To avoid such double messages, it's essential for parents to be involved and informed in the transition process. If parents are distrustful of the school or slow to participate in orientations and information sessions, problems arise. For example, Ms. Singleton was shocked to find out in June that her daughter, a rising 9th grader, was ineligible for a summer transition program because she hadn't taken a required English course. Ms. Singleton was angry with the middle school for not telling her about the criteria. The school staff told her that they had sent a notice home in February, but Ms. Singleton never received it. The school could have built greater levels of trust and familiarity by sending out more than one announcement or by following up to make sure parents got the word.

Ethnic Identity Exploration

In middle school, adolescents begin to explore their identity, considering who they are and what makes them unique. In high school, ethnic identity exploration comes to the fore. As well as looking to peers for approval, teens look for clues from adults about their strengths and weaknesses, and to the larger society for messages about who they are and what they could become.
Ethnic identity development is important to students' overall growth, and it links to their psychological adjustment, decision-making ability, problem solving, and sense of belonging (McMahon & Watts, 2002). For adolescents transitioning to high school, there is often an increased need to fit in and belong. Fitting in with other adolescents from a students' ethnic group may become a focal point.

Toward Smoother Transitions

Many black teenagers are resilient enough to navigate around these stumbling blocks and proceed confidently into high school. But too many are stymied by such obstacles or give up completely. Here are several actions educators can take to create a school environment that gives black students the best chance for a strong start to high school.

Promote Communication and Transition Planning

Ongoing communication and joint transition planning among administrators, school counselors, and teaching staff at all middle and high schools in a feeder group are essential to helping black freshmen. Emphasize building communication channels with black parents to ensure they are being informed of important issues or policies related to the transition from middle to high school. Such efforts will build mutual trust and comfort.
To demystify the high school experience, middle schools should begin relaying information about high school requirements to students and parents in students' 6th grade year. Begin orientations and transition meetings early in 8th grade so students are acclimated to the high school culture in terms of elements like course scheduling, class size, and expectations for writing.

Set Up Mentoring

Given the lack of positive black role models in the media and some school settings, it's valuable to set up mentoring programs specifically designed for black students, using mentors who understand racial identity development, black community challenges, and other factors that might hinder the development of black children and adolescents. Mentoring should focus on academic and personal or social issues that are relevant to black students, families, and communities, such as reducing the dropout rate, increasing college access, building positive peer relationships, and enhancing one's academic self-efficacy. The most successful mentoring programs provide training sessions that prepare mentors for the experience. Training should help participants understand the scope and limits of their role as mentors and develop the skills and attitudes they need to guide youth well.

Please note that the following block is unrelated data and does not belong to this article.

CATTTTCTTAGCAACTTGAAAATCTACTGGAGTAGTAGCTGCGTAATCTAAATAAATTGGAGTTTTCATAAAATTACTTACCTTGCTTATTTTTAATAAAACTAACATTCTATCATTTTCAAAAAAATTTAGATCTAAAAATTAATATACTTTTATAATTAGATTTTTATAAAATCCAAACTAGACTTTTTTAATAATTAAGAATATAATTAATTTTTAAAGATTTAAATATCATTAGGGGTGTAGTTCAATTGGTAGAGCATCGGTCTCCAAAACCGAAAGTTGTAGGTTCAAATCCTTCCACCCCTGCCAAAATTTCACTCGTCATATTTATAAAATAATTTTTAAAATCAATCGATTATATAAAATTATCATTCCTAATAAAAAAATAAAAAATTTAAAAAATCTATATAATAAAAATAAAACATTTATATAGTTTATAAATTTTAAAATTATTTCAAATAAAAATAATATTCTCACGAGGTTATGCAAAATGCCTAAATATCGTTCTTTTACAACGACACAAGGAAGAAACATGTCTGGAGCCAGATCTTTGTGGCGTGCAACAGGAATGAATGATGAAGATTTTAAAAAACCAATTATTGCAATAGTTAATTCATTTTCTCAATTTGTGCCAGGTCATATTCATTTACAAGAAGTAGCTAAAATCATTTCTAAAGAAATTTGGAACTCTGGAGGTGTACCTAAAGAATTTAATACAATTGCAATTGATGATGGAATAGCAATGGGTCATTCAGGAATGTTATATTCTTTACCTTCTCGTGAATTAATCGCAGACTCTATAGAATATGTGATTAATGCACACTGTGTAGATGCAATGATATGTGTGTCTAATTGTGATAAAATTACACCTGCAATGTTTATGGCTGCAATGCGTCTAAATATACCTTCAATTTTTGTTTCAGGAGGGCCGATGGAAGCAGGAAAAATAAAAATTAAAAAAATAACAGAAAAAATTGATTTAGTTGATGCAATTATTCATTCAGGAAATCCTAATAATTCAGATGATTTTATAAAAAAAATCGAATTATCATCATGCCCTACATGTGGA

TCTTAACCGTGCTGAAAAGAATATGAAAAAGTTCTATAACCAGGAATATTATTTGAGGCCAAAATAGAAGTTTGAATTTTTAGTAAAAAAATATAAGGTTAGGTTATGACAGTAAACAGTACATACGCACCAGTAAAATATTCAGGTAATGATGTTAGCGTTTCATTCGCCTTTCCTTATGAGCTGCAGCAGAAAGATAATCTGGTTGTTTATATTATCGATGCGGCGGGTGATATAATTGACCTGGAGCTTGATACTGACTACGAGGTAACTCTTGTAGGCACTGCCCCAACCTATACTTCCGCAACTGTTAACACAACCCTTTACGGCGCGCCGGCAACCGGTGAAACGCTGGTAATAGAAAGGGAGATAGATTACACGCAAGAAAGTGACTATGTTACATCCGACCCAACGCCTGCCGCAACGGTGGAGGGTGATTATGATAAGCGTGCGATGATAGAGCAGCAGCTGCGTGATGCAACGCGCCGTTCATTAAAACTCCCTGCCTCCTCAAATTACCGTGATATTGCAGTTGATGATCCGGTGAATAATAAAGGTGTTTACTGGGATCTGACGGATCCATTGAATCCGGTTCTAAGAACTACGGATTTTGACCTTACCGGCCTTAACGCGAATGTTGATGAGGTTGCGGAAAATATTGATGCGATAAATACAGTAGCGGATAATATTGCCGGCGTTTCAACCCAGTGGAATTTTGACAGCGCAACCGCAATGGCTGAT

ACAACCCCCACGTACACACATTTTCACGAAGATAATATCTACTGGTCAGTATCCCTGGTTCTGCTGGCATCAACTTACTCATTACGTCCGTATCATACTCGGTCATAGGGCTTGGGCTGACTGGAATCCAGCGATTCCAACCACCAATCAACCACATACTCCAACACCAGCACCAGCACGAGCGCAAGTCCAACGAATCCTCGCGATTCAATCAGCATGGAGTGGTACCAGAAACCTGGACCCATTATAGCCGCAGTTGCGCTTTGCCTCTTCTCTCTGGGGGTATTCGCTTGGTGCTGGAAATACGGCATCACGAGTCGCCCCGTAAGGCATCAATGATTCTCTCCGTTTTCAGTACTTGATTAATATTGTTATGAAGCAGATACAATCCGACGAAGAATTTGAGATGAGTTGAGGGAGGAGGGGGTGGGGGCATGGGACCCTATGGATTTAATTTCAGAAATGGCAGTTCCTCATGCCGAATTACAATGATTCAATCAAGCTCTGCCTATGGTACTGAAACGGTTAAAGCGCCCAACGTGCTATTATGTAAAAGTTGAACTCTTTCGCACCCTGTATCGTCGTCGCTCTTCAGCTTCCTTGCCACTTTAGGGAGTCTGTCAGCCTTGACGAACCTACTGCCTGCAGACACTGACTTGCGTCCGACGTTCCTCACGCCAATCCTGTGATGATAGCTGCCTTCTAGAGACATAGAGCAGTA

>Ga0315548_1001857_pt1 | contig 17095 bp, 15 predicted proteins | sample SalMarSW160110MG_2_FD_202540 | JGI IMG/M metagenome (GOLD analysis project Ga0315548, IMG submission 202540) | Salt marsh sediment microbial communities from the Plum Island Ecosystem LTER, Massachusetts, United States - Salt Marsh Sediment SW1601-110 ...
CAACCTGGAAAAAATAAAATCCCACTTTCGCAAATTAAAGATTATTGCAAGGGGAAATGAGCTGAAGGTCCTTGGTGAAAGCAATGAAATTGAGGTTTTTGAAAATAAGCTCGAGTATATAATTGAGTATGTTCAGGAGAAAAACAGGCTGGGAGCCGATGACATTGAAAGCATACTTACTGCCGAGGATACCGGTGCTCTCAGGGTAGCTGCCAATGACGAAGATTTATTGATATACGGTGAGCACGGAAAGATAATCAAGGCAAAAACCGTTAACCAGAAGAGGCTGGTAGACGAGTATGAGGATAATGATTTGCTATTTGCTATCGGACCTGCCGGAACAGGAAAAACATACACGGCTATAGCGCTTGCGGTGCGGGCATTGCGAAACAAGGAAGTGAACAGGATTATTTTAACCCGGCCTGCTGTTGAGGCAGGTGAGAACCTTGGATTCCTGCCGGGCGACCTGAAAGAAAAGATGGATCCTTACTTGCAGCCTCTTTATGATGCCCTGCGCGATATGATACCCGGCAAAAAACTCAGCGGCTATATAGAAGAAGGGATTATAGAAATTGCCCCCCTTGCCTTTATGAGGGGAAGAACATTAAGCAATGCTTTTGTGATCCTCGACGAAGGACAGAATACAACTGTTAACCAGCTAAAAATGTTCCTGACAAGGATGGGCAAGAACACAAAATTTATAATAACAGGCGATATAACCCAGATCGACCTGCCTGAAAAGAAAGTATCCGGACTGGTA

To locate mentors, contact local universities and black churches, fraternities and sororities, college sports teams, or corporations. Also try such organizations as 100 Black Men of America (www.100blackmen.org); America's Promise Alliance (www.americaspromise.org); or the National CARES Mentoring Movement (www.caresmentoring.org). Or consider peer mentoring using successful older students.

Target Counseling to Specific Needs

School counselors should hold smaller orientation meetings for 8th and 9th graders who may be at risk for difficulties in high school. High school counselors should coordinate ongoing 9th grade support groups and tutoring programs that emphasize academic support and ethnic identity exploration.
Career and college counseling are essential for black students, who may need extra support in their college or career search. Beginning college and career exploration in 8th and 9th grade motivates students to set goals and promotes positive school learning behavior. By connecting what students want to do in life with their academic preparation, school counseling staff can fill an important information gap for first-generation college students about why school is important.
School counselors should offer small-group counseling that promotes effective coping strategies, such as relaxation techniques and using positive self-statements when facing challenges. Stress management training, motivational talks with 11th and 12th graders, and counseling that emphasizes students' strengths are transition-smoothing techniques that school counselors might use.

Shape a Culturally Sensitive School

Black adolescents' perceptions of the quality of their school environment and their relationships with peers and teachers decline markedly as they move into secondary schools (Roderick, 2003). This is avoidable. High school personnel should create school cultures that are nurturing, welcoming, and positively challenging for black students. To shape a culturally sensitive, responsive school culture, administrators should encourage and provide time for open dialogues about racial and cultural inequities in schools. Frank discussions among teachers about stereotyping and how people unwittingly perpetuate biases are a necessity.